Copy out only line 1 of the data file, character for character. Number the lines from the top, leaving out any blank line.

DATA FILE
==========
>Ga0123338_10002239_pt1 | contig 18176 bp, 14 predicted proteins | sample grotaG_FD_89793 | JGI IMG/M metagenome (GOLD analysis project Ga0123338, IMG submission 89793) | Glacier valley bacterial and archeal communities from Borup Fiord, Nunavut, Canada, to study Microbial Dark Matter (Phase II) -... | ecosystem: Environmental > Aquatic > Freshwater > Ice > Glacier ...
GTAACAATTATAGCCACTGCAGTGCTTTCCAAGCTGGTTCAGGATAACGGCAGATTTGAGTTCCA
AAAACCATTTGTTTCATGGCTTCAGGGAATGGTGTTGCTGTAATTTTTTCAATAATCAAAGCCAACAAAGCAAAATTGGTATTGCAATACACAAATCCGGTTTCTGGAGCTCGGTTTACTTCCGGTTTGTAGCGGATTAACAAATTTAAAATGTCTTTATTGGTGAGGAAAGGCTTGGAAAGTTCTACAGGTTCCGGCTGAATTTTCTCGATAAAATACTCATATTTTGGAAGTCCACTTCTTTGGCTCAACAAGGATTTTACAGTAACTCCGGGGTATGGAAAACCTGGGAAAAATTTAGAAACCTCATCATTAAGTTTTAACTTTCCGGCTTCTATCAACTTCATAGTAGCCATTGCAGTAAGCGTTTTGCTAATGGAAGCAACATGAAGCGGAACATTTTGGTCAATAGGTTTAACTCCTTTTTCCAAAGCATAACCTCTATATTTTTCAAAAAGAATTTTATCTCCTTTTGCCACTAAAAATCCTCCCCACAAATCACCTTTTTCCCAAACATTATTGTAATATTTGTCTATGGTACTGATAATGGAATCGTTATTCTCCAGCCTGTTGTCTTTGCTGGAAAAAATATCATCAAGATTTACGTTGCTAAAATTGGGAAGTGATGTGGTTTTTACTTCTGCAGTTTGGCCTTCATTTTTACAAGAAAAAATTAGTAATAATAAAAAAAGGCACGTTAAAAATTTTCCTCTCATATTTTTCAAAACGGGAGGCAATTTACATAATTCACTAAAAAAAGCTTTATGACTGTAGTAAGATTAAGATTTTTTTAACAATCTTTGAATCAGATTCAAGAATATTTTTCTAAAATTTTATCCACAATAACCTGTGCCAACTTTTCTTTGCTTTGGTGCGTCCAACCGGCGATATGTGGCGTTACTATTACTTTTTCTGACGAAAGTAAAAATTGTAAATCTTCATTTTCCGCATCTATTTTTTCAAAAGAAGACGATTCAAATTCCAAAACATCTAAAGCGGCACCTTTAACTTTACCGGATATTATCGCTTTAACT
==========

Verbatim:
>Ga0123338_10002239_pt1 | contig 18176 bp, 14 predicted proteins | sample grotaG_FD_89793 | JGI IMG/M metagenome (GOLD analysis project Ga0123338, IMG submission 89793) | Glacier valley bacterial and archeal communities from Borup Fiord, Nunavut, Canada, to study Microbial Dark Matter (Phase II) -... | ecosystem: Environmental > Aquatic > Freshwater > Ice > Glacier ...